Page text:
Miller v Health Service Commissioner for England  EWCA Civ 144
The Court of Appeal has handed down judgment in Miller v Health Service Commissioner for England  EWCA Civ 144 in an important decision concerning the scope of the Health Service Ombudsman's power to investigate complaints about clinical judgement.
The appeal was brought by two GPs against a decision of Lewis J in the Administrative Court dismissing their claim for judicial review of a decision by the PHSO. The Court of Appeal granted the appeal and quashed the Ombudsman's decision.
The original complaint to the PHSO concerned care provided to a patient who had experienced abdominal pain in June 2012. One of the appellant GPs examined the patient at home and diagnosed him with a urinary tract infection and prescribed antibiotics. However, the patient sadly passed away five days later as a result of a burst colonic abscess secondary to undiagnosed diverticular disease.
Following complaints made by his surviving wife (‘Mrs P’), an investigation was launched by the PHSO. The Ombudsman upheld the complaint brought by Mrs P about the medical treatment provided to her husband. In reaching her findings, the Ombudsman relied on specialist advice from a GP adviser and a consultant colorectal surgeon, and found his death would have been avoided had he received appropriate care.
In this article, we consider the wider implications of the Court of Appeal's decision on other Ombudsman schemes and informal, complaints adjudicators who operate similar decision-making processes.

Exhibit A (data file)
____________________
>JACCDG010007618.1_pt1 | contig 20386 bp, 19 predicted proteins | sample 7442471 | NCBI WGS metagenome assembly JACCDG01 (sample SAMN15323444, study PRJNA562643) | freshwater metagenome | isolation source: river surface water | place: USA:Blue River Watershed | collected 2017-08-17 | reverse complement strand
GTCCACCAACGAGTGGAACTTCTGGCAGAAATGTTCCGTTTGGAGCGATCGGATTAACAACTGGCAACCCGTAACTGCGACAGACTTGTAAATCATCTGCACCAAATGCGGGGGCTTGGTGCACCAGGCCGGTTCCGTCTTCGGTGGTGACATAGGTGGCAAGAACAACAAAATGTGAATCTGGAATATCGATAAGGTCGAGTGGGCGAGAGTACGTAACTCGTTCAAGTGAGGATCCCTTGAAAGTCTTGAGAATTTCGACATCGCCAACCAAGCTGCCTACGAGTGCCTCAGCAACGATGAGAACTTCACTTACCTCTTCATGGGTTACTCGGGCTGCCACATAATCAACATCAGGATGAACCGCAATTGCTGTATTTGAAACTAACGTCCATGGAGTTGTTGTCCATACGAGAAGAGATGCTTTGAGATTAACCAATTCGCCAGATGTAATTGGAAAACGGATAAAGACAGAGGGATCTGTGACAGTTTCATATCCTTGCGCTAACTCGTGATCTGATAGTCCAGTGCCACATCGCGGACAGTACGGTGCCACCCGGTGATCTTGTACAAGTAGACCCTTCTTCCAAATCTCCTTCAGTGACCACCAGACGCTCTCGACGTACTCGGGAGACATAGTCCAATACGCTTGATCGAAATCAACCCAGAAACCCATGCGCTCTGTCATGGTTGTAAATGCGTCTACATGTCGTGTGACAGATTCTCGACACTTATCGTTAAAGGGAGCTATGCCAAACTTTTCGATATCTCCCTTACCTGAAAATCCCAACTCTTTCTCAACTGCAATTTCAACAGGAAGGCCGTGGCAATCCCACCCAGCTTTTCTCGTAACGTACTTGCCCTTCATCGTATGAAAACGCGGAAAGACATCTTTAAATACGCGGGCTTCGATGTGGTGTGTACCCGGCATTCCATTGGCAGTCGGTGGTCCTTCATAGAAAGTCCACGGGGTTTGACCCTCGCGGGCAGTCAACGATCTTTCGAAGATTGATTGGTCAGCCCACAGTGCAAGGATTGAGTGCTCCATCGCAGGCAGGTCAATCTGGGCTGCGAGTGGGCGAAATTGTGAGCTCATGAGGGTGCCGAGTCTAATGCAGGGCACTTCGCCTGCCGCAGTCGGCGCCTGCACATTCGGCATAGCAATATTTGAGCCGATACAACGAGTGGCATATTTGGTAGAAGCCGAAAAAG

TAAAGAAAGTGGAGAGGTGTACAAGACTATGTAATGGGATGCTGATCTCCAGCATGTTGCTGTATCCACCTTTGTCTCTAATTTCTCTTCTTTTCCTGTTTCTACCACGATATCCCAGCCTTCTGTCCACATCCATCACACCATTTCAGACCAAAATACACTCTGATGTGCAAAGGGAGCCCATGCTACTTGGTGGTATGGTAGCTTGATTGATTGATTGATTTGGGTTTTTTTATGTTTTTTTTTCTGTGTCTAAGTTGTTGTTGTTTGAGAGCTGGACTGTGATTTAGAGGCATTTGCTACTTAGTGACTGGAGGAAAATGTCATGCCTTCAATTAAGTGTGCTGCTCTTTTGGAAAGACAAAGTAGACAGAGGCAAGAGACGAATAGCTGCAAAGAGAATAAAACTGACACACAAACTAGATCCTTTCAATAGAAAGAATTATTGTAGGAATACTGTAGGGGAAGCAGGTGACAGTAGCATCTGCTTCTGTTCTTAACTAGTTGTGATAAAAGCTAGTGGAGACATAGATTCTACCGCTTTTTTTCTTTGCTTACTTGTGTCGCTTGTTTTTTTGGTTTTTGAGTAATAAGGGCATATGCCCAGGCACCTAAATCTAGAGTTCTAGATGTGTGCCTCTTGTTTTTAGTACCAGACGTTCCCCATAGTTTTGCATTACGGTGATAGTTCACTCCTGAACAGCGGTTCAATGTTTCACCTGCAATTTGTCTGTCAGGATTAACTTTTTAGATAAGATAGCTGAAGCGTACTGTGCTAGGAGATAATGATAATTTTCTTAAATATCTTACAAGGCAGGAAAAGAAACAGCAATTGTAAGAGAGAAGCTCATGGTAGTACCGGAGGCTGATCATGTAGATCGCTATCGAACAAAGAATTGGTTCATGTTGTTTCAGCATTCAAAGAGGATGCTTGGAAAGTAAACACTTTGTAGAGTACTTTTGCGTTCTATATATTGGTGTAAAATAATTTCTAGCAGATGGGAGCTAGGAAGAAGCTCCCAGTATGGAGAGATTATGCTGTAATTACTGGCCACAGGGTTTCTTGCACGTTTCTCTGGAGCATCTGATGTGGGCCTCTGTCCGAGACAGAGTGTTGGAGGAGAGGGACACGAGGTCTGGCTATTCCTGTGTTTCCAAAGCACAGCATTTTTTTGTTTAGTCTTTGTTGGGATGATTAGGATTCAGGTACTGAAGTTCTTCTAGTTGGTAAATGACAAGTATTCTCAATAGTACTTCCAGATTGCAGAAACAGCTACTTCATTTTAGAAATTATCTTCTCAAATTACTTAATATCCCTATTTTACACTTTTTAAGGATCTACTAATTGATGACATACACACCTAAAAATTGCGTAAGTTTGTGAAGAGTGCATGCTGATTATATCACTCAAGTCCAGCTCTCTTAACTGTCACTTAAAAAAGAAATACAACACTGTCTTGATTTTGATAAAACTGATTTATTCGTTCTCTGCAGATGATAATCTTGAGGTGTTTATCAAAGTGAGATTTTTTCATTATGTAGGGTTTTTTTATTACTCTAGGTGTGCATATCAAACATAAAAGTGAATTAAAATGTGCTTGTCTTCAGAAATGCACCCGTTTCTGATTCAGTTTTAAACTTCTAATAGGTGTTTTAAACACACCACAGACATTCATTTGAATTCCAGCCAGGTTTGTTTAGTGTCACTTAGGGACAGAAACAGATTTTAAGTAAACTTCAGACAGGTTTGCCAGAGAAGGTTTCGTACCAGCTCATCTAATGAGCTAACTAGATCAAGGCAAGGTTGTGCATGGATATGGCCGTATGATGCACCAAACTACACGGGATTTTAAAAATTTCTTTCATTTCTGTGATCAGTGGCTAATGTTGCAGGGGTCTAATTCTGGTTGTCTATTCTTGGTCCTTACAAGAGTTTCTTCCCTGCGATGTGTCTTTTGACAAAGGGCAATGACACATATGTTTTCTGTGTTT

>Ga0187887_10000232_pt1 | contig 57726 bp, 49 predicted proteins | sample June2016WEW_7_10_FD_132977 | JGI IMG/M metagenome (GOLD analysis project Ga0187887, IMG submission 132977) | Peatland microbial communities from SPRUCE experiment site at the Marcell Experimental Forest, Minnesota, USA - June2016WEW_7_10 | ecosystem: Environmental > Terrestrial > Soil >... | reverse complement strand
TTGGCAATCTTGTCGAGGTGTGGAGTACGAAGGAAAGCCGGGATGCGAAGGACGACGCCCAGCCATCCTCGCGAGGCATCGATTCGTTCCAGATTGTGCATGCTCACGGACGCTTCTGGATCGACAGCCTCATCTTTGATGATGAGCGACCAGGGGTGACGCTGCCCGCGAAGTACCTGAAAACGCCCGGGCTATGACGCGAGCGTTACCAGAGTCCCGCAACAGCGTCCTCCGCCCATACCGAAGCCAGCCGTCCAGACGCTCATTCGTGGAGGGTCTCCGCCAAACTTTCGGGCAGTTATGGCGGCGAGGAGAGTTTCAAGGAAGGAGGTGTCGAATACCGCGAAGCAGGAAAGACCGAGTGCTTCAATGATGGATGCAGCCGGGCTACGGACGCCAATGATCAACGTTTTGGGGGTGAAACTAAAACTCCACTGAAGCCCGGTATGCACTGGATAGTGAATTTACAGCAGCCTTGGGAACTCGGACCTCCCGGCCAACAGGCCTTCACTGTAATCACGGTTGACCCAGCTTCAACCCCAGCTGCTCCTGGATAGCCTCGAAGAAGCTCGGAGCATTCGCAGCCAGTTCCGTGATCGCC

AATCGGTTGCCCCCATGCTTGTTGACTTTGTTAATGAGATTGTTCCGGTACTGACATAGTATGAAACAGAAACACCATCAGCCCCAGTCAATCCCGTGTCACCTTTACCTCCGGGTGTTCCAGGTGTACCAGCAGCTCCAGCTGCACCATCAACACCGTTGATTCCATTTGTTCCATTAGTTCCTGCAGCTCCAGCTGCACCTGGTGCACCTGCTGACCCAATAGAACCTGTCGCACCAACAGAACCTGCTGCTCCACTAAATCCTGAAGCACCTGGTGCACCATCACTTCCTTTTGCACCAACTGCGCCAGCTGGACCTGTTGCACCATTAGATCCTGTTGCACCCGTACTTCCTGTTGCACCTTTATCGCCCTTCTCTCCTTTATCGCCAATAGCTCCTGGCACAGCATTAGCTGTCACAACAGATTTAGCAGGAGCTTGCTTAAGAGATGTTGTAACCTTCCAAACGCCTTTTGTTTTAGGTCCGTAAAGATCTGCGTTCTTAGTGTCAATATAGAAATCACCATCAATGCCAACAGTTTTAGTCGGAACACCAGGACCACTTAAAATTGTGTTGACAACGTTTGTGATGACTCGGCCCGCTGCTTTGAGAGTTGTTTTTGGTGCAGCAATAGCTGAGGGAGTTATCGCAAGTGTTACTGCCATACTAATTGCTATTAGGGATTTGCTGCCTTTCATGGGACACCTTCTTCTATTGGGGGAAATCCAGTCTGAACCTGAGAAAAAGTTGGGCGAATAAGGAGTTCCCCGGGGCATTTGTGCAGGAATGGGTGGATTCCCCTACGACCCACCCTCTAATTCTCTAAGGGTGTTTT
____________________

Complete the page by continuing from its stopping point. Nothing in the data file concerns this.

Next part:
The leading judgment of Sir Ernest Ryder (Senior President of Tribunals) emphasises that the public law principles of fairness cannot be applied identically in every situation and that cases need to be approached individually. However, in the context of the PHSO's statutory scheme, the Court found that the Ombudsman must adhere to the following standards of fairness:
“The essential requirement, recognised both by section 11 of the Act, and by the common law, is that the gist of the allegations be given with sufficient particularity to enable the person concerned to have a meaningful opportunity to comment upon the allegations.”
Issuing draft reports is a common step amongst many informal complaints adjudicators and is something we regularly see in practice when advising clients. Whilst the Court did not find that the process for producing a draft report was unlawful, it found that there is a clear distinction between (a) reaching a final decision prematurely (which risks a finding that there has been pre-determination); and (b) reaching a provisional view that is disclosed for the assistance of the parties. This is therefore a timely opportunity for Ombudsman schemes to reflect on their processes and in particular ensure that if their process includes the issuing of draft reports, the provisional evaluation should clearly admit there may be other explanations and opinions that the Ombudsman has yet to consider. Draft reports and/or covering letters must make it abundantly clear that the findings are provisional and that the parties are able to make submissions and submit/rely upon their own evidence (such as expert evidence) in reply. Any final decisions then issued should make it clear how any such further submissions have been considered and the impact if any they have had on the final decision and the reasons why.